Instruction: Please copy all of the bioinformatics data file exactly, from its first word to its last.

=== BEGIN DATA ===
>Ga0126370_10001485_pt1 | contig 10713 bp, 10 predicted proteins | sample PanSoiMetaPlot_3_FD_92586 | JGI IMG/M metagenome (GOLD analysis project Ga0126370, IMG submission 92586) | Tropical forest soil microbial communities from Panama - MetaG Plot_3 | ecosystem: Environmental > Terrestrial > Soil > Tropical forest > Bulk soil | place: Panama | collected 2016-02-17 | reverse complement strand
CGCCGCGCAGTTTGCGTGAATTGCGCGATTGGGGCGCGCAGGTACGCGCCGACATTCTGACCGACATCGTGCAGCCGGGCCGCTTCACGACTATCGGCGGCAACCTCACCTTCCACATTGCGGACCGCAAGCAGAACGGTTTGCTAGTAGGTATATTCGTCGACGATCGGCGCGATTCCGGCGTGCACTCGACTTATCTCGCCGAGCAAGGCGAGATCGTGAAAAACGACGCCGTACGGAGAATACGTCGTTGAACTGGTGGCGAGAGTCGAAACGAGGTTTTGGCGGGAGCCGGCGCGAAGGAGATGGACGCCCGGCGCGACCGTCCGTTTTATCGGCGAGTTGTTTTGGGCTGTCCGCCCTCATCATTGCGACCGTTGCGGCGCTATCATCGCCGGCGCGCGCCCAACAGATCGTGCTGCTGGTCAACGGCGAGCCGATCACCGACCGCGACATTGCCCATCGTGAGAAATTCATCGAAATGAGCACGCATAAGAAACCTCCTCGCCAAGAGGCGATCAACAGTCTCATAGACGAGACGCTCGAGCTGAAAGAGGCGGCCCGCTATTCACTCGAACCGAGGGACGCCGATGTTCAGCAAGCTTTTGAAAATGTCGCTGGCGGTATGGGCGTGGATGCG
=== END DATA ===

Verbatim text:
>Ga0126370_10001485_pt1 | contig 10713 bp, 10 predicted proteins | sample PanSoiMetaPlot_3_FD_92586 | JGI IMG/M metagenome (GOLD analysis project Ga0126370, IMG submission 92586) | Tropical forest soil microbial communities from Panama - MetaG Plot_3 | ecosystem: Environmental > Terrestrial > Soil > Tropical forest > Bulk soil | place: Panama | collected 2016-02-17 | reverse complement strand
CGCCGCGCAGTTTGCGTGAATTGCGCGATTGGGGCGCGCAGGTACGCGCCGACATTCTGACCGACATCGTGCAGCCGGGCCGCTTCACGACTATCGGCGGCAACCTCACCTTCCACATTGCGGACCGCAAGCAGAACGGTTTGCTAGTAGGTATATTCGTCGACGATCGGCGCGATTCCGGCGTGCACTCGACTTATCTCGCCGAGCAAGGCGAGATCGTGAAAAACGACGCCGTACGGAGAATACGTCGTTGAACTGGTGGCGAGAGTCGAAACGAGGTTTTGGCGGGAGCCGGCGCGAAGGAGATGGACGCCCGGCGCGACCGTCCGTTTTATCGGCGAGTTGTTTTGGGCTGTCCGCCCTCATCATTGCGACCGTTGCGGCGCTATCATCGCCGGCGCGCGCCCAACAGATCGTGCTGCTGGTCAACGGCGAGCCGATCACCGACCGCGACATTGCCCATCGTGAGAAATTCATCGAAATGAGCACGCATAAGAAACCTCCTCGCCAAGAGGCGATCAACAGTCTCATAGACGAGACGCTCGAGCTGAAAGAGGCGGCCCGCTATTCACTCGAACCGAGGGACGCCGATGTTCAGCAAGCTTTTGAAAATGTCGCTGGCGGTATGGGCGTGGATGCG